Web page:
The Stikine Country //, also referred to as the Stikine District or simply "the Stikine", is one of the historical geographic regions of the Canadian province of British Columbia, located inland from the central Alaska Panhandle and comprising the basin of the Stikine River and its tributaries. The term Stikine–Iskut (alone or in various combination forms "District", "Country", "Region") is also fairly common to describe the area, and references the Iskut River, the Stikine's largest tributary and describable as its south fork.
The basin of the Stikine is sparsely populated, mostly by members of the Tahltan people, though the lower reaches are the territory of group of the Tlingit people centred on Wrangell, Alaska, which is on Etolin Island just outside the mouth of the Stikine. The region is noted for its rugged and unusual mix of glaciated ranges, semi-arid subarctic volcanic plateaux and cones, and deep river canyons, most of all the Grand Canyon of the Stikine, which was described by naturalist John Muir as "the northern Yosemite". Also notable and rather famous on the river's course is the Great Glacier, which fronts along the river's right (west) bank a few miles north of the Alaska frontier.
Mount Edziza Provincial Park, Spatsizi Plateau Wilderness Provincial Park and Stikine River Provincial Park are the largest provincial parks in the region, which continues to be heavily explored for mineral potentials since first opened up by the Stikine Gold Rush of the 1860s, which forced the creation of the Stikine Territory, soon afterwards absorbed into the Colony of British Columbia. The term "Stikine District" was also used in reference to the Stikine Mining District, an administrative jurisdiction. Today the term Stikine Region is a British Columbia administrative district, similar to a Regional District but not fully qualified as one, but it does not include all of the Stikine Country and comprises mostly the Cassiar Country and Atlin District, which are to the north and northwest of the Stikine Country, respectively.
The largest town in the district is Telegraph Creek, which lies on a side-road to the west of the Stewart-Cassiar Highway, which traverses the region from north to south, connecting parts of British Columbia farther south with the Yukon Territory to the north. To the northeast of the Stikine Country is another region known as the Cassiar Country, and to its southeast is the Omineca Country (both of which had also at one time been "Mining Districts" resulting from their own gold rushes).
The region was the traditional home of the Taku and Inland Tlingit people who by the 19th century settled around what was to become the gold rush town of Atlin. Other First Nations such as the Tahltan settled at Telegraph Creek and Dease Lake. The Sekani lived along the Finlay and Parsnip Rivers, while in the east the Kaska people occupied the Liard and Dease Rivers and eventually settled along McDame Creek. Non native exploration of the district did not occur until the 1770s with the arrival of Russian fur traders, who never traveled beyond the coastal areas, but relied on the Tlingits to provide the pelts from the inland animals. With the construction of a fort at Fort Wrangell, the Russian fur traders held a monopoly in the region until the 1830s when Fort Taku and Fort Stikine were both built on the Stikine River by the Hudson's Bay Company.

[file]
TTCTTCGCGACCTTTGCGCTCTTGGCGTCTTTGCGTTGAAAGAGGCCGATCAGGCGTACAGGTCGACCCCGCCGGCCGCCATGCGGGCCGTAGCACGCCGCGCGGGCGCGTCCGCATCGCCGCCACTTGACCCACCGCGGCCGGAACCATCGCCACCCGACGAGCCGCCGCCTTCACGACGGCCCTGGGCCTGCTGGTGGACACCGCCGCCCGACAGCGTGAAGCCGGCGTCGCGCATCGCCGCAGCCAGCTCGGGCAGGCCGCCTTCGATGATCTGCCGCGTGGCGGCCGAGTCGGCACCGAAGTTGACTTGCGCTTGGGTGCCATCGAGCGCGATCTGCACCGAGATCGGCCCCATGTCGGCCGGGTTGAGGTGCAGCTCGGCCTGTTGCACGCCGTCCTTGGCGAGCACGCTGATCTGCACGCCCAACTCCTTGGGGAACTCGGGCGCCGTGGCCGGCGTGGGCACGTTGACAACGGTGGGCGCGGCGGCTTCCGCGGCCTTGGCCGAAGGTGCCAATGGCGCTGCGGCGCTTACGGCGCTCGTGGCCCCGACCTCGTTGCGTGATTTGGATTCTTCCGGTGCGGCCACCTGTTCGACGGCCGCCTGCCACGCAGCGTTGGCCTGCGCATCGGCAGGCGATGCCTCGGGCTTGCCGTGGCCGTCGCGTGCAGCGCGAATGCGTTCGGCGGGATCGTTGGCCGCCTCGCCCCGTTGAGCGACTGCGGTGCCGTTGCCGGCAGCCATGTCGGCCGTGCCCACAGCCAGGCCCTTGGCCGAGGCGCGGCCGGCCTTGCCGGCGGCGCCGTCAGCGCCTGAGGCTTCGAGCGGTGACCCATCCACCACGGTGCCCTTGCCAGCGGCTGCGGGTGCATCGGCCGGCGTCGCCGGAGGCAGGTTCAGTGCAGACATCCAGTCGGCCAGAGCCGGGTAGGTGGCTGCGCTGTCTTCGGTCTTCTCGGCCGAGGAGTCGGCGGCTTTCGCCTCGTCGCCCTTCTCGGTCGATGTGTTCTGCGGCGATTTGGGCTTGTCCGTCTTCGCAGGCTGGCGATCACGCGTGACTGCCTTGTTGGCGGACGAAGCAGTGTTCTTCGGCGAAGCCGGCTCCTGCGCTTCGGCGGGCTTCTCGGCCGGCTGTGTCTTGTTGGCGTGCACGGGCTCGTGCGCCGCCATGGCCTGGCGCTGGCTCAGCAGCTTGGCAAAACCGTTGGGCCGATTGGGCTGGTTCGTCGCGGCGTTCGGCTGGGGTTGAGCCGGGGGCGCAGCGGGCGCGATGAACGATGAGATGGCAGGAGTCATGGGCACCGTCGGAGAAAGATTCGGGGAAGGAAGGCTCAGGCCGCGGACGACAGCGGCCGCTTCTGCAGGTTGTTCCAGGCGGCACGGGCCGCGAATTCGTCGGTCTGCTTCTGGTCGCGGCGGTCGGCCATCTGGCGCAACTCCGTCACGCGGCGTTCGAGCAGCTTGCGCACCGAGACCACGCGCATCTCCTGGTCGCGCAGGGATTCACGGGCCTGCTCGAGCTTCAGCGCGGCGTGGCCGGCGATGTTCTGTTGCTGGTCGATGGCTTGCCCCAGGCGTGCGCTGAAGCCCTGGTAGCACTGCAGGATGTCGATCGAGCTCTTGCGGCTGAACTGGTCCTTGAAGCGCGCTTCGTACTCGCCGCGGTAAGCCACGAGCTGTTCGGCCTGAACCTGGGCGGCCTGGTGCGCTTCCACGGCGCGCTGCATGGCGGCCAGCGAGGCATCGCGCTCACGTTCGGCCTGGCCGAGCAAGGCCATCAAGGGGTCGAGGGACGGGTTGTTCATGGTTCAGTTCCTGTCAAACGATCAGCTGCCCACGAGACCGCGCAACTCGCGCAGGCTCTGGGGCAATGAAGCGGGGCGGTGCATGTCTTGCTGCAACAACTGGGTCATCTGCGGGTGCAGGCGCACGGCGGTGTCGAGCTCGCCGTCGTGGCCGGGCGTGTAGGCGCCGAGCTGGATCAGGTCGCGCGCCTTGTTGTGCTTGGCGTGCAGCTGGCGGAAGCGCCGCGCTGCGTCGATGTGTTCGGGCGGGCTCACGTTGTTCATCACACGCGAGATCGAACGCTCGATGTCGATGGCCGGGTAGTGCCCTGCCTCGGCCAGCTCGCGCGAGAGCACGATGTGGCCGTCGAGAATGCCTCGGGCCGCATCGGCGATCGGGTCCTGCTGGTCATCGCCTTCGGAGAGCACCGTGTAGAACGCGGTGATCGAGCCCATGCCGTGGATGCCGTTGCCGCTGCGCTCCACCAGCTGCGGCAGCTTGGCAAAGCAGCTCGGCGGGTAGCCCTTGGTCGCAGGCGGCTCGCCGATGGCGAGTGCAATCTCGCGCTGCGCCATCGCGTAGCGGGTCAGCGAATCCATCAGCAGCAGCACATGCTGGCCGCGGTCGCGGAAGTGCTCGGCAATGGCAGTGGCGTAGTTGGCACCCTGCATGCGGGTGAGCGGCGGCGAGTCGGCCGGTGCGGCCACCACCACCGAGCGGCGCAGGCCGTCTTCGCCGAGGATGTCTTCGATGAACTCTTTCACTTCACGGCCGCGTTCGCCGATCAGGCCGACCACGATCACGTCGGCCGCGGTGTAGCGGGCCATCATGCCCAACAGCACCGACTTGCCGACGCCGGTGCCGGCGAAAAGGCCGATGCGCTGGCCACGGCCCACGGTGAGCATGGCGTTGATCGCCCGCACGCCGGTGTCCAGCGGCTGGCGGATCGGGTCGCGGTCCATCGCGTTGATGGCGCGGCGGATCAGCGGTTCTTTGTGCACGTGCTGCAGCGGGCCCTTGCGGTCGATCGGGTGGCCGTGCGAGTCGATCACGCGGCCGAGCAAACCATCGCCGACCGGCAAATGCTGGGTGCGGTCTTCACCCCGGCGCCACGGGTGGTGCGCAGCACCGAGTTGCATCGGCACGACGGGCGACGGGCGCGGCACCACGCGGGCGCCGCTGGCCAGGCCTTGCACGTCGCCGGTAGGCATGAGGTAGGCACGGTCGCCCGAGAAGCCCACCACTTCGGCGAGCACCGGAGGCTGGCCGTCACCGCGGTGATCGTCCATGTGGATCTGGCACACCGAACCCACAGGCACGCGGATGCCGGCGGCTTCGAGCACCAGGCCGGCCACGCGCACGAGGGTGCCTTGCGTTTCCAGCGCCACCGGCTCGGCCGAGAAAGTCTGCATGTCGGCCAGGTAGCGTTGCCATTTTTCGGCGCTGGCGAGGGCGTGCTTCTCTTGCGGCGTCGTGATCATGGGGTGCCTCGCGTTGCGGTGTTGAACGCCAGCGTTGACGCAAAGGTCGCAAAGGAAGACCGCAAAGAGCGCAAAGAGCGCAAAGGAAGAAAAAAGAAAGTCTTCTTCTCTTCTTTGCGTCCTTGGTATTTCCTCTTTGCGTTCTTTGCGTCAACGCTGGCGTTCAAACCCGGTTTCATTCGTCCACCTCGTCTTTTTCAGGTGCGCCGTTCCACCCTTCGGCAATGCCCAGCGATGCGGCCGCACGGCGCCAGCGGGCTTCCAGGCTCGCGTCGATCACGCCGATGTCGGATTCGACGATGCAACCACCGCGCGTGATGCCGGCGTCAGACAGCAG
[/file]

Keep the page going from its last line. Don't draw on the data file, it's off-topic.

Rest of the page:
On September 12, 1861, the Victoria newspaper, the British Colonist, reported a rumor that gold had been discovered on the Stikine River, and by the following spring, more than 200 miners struck out for the Cassiar. Sixty of them went on a sternwheeler, the Flying Dutchman, owned by Captain William Moore.
While the rush did not settle the area, as had the Fraser Canyon or the Cariboo Gold Rush in their respective regions, it did draw the attention of British Columbia’s Governor James Douglas, who petitioned the British government to create the Stikine Territory from the line of the Finlay and Skeena Rivers, which were the Colony of British Columbia's northern boundary, north to the 62nd parallel and east to the 125th meridian. The territory was established in 1862, and a year later it was merged into the Colony of British Columbia.
In the early 1860s, Perry Collins, obtained financing from Western Union Telegraph to build a telegraph line from San Francisco through British Columbia and Alaska and across the Bering Strait to Russia and ultimately Europe. The line was begun in 1865 at New Westminster, and continued as far as the Skeena River in 1866, but then the project was abandoned because the transatlantic line was built first, making the Collins line redundant. Despite the fact that the line would not be completed, surveyors had created a primitive route from Quesnel to the newly established settlement of Telegraph Creek, thus opening up the district for travel.
The region was also affected by the Klondike Gold Rush when in 1897–1898, 5000 miners went to the Yukon via the all Canadian route, up the Stikine River to Telegraph Creek and overland to the Teslin River.